Pedantic, Semantic or just Anagrammatic" is a tongue-in-cheek play on words that carries with it a more serious message. The dialogue around landscape urbanism has been called pedantic, and the splitting of hairs could be dismissed, particularly by those uninformed and who disagree with the concepts, as mere semantics. The anagrammatic is purely a place on words.
From a Cause to a Style: From a Cause to a Style collects 11 essays that were mostly written in the s yet continue to reflect a disillusionment with modernist architecture rooted in the s. A sociologist long interested in urban planning, Glazer has two primary concerns: Observers of the contemporary scene will encouragingly note that architecture has learned from modernism's mistakes and moved on.
Given his commitment to the social agenda of architecture, Glazer might well be heartened by the goals of landscape urbanism and other new approaches to urban design.
These essays are productively read as historical responses to a bygone era, not as fresh responses to recent trends. Nevertheless, the core worry of the book remains pertinent today: And it is valuable to hear the voice of a public intellectual reinsert architecture and urban design into social criticism.
The argument in the first section of the book, "The Public Face of Architecture," hinges on a formalist critique of modernist architecture. Glazer believes that the stripped-down elements of the International Style and its offspring -- the flat roof, undecorated cornice, unarticulated window and entrance -- cannot fulfill the symbolic requirements of monuments and in particular of memorials.
He approvingly quotes the critic and historian Lewis Mumford: Not only has the aesthetic power of modernist architecture been amply proven, the Vietnam Veterans Memorial, the defining memorial of our times, solved the problem formulated by Mumford.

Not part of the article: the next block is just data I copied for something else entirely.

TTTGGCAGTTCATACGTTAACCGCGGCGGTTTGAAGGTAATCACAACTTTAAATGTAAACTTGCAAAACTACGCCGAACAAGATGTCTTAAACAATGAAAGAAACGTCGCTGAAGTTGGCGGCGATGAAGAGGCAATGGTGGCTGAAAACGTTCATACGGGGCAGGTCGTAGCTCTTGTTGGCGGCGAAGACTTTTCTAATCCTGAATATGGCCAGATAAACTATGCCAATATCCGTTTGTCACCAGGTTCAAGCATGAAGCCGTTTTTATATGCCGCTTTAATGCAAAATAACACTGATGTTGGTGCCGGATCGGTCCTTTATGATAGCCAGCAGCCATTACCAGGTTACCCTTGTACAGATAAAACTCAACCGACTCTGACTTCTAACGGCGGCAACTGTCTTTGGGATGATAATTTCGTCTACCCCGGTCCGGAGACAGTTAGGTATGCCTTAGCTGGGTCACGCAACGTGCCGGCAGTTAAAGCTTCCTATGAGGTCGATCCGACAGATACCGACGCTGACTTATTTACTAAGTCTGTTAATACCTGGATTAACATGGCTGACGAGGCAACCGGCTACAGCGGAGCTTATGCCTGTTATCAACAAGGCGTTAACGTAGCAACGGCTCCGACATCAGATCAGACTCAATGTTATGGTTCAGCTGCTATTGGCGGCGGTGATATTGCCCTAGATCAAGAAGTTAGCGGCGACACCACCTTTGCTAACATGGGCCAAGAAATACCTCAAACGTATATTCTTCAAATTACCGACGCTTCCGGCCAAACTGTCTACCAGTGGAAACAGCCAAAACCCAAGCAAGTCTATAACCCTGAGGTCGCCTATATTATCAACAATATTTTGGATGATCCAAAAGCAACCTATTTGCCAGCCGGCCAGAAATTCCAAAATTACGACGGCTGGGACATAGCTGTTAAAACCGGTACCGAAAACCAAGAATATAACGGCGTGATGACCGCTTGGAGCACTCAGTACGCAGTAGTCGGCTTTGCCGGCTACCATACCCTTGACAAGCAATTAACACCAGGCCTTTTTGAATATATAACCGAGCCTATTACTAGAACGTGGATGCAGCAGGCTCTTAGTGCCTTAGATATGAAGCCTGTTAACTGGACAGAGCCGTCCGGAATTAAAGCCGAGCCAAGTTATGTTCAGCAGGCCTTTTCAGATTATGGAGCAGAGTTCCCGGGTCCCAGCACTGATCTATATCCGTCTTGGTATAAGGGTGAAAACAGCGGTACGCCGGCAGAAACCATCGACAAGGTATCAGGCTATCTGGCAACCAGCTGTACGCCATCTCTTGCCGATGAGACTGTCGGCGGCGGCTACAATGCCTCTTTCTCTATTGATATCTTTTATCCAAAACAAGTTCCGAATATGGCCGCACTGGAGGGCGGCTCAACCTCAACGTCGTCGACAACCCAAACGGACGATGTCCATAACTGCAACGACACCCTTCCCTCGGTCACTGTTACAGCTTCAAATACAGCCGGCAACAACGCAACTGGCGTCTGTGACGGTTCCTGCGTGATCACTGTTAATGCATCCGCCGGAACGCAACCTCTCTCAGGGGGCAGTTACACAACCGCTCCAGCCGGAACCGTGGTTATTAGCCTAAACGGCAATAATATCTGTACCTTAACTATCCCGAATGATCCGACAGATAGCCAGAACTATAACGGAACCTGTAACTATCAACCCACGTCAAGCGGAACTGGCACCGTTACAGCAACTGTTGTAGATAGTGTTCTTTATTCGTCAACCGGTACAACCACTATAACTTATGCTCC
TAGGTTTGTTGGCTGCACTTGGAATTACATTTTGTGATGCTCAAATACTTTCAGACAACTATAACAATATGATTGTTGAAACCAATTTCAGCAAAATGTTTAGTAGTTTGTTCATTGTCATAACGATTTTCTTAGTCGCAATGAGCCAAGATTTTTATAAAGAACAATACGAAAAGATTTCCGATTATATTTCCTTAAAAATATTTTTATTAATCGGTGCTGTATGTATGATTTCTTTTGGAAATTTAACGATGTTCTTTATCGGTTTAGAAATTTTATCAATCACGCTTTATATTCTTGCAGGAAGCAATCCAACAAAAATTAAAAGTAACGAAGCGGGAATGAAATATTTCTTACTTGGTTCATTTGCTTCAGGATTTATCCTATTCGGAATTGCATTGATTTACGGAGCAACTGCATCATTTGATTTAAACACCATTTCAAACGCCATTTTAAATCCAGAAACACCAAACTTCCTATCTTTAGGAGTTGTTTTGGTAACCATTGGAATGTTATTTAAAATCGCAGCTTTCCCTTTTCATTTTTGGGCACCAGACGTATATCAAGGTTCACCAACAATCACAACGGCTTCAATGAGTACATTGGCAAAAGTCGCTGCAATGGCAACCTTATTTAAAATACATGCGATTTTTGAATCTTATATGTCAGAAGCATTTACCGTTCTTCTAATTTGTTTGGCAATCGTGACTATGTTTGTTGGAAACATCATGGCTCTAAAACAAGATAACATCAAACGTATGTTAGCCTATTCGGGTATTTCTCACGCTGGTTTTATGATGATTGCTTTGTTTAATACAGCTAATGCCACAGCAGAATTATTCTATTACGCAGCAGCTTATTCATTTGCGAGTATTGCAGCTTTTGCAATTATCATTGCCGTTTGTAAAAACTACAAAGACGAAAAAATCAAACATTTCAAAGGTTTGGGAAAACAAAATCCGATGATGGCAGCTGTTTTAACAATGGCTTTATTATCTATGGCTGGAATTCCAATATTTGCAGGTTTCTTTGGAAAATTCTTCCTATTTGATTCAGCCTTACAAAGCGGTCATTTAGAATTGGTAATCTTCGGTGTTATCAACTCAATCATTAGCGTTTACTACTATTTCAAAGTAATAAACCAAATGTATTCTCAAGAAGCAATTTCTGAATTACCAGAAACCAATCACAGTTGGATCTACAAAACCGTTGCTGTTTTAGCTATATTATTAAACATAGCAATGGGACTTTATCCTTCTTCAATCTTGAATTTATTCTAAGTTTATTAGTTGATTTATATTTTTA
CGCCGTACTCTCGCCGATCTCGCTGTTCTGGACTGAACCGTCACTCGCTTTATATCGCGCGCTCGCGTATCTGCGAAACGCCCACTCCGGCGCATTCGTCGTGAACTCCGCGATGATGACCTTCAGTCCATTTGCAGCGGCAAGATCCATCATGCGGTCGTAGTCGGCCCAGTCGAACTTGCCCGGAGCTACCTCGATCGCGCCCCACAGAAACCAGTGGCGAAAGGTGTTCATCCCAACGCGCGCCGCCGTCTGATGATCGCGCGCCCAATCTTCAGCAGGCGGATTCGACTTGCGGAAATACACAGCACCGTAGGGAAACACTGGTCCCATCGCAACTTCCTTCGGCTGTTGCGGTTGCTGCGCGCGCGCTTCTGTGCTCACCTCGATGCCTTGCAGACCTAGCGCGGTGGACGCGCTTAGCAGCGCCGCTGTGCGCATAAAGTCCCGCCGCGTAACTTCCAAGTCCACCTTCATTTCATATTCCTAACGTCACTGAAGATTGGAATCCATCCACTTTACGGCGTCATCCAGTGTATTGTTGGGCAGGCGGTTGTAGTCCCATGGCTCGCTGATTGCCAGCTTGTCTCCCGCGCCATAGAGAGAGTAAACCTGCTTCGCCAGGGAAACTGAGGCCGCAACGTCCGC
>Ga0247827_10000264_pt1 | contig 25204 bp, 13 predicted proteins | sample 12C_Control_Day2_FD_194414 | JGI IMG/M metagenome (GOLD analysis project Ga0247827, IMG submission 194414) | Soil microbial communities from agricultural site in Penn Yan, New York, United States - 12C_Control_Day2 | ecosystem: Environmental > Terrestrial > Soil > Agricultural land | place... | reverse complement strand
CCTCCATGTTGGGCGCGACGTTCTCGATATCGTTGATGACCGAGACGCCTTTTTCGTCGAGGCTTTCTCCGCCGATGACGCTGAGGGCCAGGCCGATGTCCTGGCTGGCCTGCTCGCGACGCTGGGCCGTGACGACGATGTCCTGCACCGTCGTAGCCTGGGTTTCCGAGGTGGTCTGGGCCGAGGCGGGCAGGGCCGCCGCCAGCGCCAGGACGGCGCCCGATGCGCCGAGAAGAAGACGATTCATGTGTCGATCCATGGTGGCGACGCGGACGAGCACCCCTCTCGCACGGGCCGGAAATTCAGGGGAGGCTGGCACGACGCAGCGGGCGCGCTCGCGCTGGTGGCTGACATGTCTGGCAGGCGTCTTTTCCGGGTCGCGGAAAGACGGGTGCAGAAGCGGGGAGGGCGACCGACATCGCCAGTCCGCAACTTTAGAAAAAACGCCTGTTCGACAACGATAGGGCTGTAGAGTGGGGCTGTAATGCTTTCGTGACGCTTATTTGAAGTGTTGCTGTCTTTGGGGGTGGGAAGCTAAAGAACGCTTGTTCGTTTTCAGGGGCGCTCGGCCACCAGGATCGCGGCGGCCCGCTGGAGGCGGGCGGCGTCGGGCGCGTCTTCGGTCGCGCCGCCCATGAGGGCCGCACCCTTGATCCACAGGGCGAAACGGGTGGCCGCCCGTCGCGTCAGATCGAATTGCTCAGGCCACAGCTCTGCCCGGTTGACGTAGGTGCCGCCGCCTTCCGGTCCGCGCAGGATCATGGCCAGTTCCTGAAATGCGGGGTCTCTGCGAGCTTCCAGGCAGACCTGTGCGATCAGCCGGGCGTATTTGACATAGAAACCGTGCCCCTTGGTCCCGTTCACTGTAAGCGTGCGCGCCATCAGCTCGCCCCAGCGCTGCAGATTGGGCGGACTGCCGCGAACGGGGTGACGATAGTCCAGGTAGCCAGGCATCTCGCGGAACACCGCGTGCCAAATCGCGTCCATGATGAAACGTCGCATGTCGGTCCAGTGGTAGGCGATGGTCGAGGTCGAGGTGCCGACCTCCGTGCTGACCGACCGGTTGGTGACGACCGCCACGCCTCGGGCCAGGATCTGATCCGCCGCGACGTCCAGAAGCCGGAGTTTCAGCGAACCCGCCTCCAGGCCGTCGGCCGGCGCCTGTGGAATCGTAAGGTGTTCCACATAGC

Glazer's preoccupation with style seems misguided. As the evolution of the September 11 memorial at Ground Zero suggests, constituency concerns and budgetary pressures now shape monuments in more powerful ways than the designers do.
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|Landscape urbanism vs New Urbanism? | News | Archinect||While there were key forces at play prior to this, this event signalled the emergence of a reasonably coherent group of theorists, designers and apologists, including James Corner, Stan Allen, the Dutch firm West 8 with Adriaan Geuzethe Office for Metropolitan Architecture OMAand Foreign Office Architects FOAoperating under the banner of landscape urbanism.|
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But peeling away Glazer's antimodernist bias to get at the core values animating these spirited essays, you find an important humanist value: A monument, he writes, is meant to celebrate, to recall, and to honor.
Agreed, and to this list we might add a range of other emotional effects.
Yet one suspects that in his criticism of modernist architecture, Glazer is mistakenly equating a set of physical forms that he calls the modernist style with a social dynamic, namely the disinvestment in and erosion of the public realm. The second axis of the book concerns the failure of modernist architecture to design an attractive city and to match the complexity of the historic urban fabric.